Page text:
Babar Ahmad is challenging extradition to the United States where he could be jailed for life.
His family is urging the Director of Public Prosecutions to try him in the UK where the alleged offences occurred.
Mr Ahmad is waiting for a final ruling on his case from the European Court of Human Rights.
The US alleges that Mr Ahmad was responsible for a global fund-raising campaign for extremists in Afghanistan and Chechnya through a website operated from south London but technically based in the US. He is also accused of having obtained information about US Navy ships and their movements in the Gulf. He denies the allegations.
Mr Ahmad was first arrested by the Metropolitan Police in 2003 but then released without charge. The force later paid him £60,000 compensation after admitting that he had been assaulted during arrest.
In 2004 he was arrested again to face extradition to the US and since then he has been held in maximum security prison units. Two British judges who have dealt with Mr Ahmad’s case have raised concerns, with one describing his continuing detention as an “ordeal”.
The e-petition to put Babar Ahmad on trial in the UK topped 100,000 after a community campaign run by his family attracted the support of celebrities including boxer Amir Khan and comedian Mark Thomas. As of Thursday morning, the petition was the fourth most popular on the e-petition website.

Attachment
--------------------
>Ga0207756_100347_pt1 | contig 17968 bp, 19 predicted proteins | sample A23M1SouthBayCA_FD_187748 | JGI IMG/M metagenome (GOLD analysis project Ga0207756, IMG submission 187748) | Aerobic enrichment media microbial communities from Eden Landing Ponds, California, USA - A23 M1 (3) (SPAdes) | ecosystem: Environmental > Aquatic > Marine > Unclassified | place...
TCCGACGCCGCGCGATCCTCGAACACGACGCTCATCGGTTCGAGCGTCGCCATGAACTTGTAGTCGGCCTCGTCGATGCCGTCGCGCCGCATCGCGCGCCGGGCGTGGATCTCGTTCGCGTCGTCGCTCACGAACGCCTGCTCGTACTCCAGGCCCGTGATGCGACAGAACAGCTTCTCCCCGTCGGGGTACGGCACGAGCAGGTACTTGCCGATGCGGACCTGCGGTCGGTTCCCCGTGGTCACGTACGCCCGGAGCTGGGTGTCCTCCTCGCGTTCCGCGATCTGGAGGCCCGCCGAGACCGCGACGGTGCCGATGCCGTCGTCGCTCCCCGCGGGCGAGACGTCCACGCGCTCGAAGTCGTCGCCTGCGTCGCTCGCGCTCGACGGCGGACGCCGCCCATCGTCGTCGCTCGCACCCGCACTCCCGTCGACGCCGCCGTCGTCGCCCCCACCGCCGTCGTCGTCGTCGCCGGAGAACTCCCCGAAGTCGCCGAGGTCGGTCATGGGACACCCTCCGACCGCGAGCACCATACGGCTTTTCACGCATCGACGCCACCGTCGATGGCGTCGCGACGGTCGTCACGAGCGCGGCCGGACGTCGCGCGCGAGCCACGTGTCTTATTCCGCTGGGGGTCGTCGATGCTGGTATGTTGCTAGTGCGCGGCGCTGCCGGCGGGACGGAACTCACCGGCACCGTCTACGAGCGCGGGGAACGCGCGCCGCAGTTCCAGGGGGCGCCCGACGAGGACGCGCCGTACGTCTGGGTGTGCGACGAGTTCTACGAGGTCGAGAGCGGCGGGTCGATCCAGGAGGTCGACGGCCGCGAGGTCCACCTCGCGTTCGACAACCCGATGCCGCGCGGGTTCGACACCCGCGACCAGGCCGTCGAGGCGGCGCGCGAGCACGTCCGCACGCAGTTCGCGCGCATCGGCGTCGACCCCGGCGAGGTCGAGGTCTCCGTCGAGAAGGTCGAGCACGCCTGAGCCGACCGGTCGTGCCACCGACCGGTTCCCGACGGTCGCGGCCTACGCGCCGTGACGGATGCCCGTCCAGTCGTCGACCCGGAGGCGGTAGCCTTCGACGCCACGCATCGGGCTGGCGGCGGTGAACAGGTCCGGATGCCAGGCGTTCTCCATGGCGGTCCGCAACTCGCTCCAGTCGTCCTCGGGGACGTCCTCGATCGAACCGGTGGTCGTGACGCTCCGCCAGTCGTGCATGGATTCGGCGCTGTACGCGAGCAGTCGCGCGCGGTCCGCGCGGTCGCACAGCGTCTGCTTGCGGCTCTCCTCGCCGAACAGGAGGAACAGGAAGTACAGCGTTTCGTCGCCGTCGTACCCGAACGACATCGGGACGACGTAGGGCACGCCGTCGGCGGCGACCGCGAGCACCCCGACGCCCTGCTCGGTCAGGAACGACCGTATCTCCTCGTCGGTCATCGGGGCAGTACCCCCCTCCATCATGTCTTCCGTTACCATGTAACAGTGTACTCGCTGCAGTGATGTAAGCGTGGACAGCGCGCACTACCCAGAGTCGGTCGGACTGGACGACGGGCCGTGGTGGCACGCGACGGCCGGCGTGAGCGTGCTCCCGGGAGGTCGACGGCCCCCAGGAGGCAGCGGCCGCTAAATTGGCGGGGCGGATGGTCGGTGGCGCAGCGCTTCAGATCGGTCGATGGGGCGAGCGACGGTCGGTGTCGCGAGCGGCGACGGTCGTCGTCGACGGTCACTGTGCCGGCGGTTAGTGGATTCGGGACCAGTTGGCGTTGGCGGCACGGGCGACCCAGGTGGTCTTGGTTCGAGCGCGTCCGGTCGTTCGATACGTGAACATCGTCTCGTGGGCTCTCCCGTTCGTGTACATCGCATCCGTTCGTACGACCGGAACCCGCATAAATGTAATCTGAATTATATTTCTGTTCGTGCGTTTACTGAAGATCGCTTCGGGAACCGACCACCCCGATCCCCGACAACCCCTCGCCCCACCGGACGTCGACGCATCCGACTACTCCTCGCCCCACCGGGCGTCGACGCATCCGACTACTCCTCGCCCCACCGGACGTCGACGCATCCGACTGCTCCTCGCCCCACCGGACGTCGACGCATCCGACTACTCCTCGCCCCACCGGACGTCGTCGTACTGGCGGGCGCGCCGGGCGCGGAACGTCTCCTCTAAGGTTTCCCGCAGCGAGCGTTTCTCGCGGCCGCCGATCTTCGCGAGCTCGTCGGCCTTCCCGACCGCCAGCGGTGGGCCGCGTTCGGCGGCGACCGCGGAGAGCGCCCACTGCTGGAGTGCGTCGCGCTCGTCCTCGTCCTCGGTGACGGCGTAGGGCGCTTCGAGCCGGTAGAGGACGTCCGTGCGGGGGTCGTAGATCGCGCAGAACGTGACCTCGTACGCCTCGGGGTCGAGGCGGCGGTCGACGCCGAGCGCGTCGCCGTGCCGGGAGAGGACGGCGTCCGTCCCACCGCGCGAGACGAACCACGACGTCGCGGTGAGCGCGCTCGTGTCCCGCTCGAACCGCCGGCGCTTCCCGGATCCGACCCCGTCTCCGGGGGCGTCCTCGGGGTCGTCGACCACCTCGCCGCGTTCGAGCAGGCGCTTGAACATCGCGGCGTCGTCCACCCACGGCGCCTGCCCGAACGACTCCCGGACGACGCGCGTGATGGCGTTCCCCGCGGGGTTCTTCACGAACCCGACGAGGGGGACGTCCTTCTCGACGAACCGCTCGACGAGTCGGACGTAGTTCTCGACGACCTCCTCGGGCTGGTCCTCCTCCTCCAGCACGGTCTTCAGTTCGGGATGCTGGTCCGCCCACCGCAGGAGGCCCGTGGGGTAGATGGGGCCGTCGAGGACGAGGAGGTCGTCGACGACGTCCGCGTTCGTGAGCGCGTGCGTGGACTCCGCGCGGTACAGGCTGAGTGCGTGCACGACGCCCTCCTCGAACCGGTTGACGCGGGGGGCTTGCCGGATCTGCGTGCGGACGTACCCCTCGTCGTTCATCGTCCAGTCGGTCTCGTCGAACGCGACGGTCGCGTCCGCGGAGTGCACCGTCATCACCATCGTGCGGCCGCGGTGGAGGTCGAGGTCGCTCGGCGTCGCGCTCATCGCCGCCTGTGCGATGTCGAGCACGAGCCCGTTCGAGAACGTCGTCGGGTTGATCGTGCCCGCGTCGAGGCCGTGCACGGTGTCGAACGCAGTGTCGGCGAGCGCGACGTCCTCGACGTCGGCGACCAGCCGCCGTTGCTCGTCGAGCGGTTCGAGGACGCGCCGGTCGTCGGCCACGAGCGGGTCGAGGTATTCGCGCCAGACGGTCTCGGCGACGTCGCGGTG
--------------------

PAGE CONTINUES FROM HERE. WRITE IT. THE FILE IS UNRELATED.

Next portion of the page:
The petition says: “In June 2011, the… Joint Committee on Human Rights urged the UK government to change the law so that Babar Ahmad’s perpetual threat of extradition is ended without further delay.
“Since all of the allegations against Babar Ahmad are said to have taken place in the UK, we call upon the British Government to put him on trial in the UK and support British Justice for British Citizens.”
In a statement, Mr Ahmad’s family said: “Our solicitors have prepared a fresh file of evidence to the Director of Public Prosecutions Keir Starmer QC proving that the CPS should have prosecuted Babar in 2004.
“Over 100,000 members of the British public now ask the DPP to confirm that he will instruct independent counsel to conduct an urgent full re-review of this case so that Babar Ahmad can be put on trial in the UK.
“We also ask the coalition government to confirm that a full Parliamentary debate will be held about Babar’s case with a view to putting him on trial in the UK.”
“We are overwhelmed by the amount of support for Babar’s case. This shows that the British public is still prepared to stand up against injustice.”
Under the e-petition rules, if an issue tops 100,000 signatures before a deadline, it becomes eligible for a possible debate in the House of Commons. Last month saw the first such debate when MPs discussed releasing documents relating to the Hillsborough disaster.
Although the e-petition has reached the target, it is far from certain that MPs will pick up the issue. E-petition debates can only take during parlimentary time allocated for backbench motions – and most MPs have their own topics which they wish to have debated.
The rules also state: “If the subject of the e-petition is currently going through legal proceedings, it may be inappropriate for a debate to be held.”
The current most popular e-petition, to withdraw benefits from anyone convicted of involvement in London’s riots, has not been debated by MPs.